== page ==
Most of the radioactive isotopes used for radioactive dating of rock samples have too many neutrons in the nucleus to be stable.Recall that an isotope is a particular form of an element.Different isotopes of a given element will have the same chemistry but behave differently in Radioactive isotopes will decay in a regular exponential way such that one-half of a given amount of parent material will decay to form daughter material in a time period called a half-life. When the material is liquid or gaseous, the parent and daughter isotopes can escape, but when the material solidifies, they cannot so the ratio of parent to daughter isotopes is frozen in.The parent isotope can only decay, increasing the amount of daughter isotopes. The number n is the number of half-lives the sample has been decaying.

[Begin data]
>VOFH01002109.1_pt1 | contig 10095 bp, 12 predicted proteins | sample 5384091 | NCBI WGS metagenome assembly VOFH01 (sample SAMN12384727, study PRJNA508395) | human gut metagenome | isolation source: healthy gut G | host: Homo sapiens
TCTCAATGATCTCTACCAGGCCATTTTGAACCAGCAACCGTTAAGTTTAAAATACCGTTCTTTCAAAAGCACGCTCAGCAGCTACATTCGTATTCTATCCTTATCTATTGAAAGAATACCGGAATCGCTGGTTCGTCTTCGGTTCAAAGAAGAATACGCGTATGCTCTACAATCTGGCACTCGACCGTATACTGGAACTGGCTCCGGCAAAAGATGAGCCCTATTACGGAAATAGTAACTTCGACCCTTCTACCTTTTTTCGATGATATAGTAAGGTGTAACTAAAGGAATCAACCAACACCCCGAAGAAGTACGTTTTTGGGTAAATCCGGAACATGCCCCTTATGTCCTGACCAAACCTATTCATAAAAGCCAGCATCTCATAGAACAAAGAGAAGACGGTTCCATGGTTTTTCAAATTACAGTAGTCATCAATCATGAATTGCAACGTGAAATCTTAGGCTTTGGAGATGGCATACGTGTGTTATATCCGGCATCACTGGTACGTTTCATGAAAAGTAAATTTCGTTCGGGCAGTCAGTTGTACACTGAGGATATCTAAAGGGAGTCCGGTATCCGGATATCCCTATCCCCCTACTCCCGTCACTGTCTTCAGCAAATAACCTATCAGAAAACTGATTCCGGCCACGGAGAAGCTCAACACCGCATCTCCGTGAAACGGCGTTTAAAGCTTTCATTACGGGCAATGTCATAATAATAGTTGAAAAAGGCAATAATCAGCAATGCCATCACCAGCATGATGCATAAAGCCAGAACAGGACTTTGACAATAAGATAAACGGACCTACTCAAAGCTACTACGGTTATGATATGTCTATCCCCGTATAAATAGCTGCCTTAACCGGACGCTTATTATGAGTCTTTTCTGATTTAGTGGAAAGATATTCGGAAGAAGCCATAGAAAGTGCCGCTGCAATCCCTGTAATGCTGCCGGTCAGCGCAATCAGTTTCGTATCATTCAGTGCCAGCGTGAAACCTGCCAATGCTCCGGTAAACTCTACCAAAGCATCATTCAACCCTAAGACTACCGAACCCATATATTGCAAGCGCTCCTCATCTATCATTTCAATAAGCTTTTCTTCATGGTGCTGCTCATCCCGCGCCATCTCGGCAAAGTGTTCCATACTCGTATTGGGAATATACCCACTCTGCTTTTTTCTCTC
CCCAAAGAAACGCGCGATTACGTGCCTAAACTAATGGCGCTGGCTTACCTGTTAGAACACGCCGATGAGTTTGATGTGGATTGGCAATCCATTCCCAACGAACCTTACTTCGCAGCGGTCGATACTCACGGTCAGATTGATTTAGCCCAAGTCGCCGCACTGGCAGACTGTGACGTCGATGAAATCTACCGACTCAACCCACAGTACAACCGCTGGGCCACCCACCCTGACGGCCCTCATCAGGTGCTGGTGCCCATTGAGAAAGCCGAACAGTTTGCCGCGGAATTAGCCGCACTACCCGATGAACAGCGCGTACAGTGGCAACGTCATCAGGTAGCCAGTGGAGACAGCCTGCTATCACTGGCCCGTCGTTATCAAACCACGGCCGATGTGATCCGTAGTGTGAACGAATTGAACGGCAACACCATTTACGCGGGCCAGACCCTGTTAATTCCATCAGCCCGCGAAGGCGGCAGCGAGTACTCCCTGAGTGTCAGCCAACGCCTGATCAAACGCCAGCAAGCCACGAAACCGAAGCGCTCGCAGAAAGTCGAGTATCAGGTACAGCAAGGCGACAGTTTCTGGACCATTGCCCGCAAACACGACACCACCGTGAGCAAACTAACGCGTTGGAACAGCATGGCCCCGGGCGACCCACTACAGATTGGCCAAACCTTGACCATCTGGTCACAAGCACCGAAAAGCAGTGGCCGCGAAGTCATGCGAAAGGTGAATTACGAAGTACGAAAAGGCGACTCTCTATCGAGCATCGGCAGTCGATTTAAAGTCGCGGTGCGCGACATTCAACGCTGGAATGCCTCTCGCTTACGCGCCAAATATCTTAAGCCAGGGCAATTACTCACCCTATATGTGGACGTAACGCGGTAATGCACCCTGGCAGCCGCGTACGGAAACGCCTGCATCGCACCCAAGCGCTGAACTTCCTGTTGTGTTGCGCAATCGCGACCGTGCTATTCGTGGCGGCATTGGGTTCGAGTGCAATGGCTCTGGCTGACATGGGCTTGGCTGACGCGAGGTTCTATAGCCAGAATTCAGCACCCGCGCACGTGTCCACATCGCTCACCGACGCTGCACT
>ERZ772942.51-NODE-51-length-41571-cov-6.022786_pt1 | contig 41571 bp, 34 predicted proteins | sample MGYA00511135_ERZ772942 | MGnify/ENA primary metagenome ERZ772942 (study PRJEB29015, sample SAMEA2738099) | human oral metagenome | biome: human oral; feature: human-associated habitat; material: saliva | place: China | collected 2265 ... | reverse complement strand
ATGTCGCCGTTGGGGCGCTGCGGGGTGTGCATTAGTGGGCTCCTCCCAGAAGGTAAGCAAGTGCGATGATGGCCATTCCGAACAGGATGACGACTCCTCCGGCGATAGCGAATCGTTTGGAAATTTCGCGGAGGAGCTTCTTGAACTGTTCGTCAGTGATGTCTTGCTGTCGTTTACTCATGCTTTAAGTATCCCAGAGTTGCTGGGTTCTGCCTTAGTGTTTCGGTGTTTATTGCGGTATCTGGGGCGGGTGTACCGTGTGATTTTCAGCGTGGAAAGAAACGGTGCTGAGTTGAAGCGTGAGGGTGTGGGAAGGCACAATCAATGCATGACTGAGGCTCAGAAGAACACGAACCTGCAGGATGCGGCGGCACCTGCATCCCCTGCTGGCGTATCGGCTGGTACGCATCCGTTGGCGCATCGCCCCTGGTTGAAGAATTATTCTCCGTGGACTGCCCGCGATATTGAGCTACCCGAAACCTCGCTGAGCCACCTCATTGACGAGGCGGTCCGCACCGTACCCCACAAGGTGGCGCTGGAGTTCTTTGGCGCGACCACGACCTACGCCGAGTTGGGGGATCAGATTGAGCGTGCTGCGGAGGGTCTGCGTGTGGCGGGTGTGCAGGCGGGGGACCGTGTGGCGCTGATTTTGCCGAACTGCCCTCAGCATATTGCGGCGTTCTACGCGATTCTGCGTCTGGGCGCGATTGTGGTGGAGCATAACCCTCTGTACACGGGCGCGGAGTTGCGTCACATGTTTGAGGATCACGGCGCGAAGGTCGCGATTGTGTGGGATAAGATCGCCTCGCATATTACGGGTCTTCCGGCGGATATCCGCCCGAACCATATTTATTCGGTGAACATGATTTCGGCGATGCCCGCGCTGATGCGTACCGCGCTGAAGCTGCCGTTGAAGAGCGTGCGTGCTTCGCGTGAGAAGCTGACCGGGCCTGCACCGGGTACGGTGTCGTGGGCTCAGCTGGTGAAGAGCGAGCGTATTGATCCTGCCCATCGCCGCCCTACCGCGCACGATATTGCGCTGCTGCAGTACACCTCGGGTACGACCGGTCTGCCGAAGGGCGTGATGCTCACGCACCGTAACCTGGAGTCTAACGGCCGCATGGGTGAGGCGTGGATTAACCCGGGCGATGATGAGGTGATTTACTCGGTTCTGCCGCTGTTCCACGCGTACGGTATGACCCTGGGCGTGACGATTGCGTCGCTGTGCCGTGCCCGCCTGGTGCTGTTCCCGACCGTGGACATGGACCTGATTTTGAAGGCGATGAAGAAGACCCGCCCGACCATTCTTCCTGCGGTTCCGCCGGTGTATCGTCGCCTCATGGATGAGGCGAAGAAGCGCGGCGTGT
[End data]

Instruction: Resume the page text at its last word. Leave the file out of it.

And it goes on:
When looking at a large number of atoms, you see that a certain fraction of them will change or dating system because you can determine accurate ages from the number of remaining radioactive atoms in a rock sample.
The number of parent isotopes decreases while the number of daughter isotopes increases but the total of the two added together is a constant.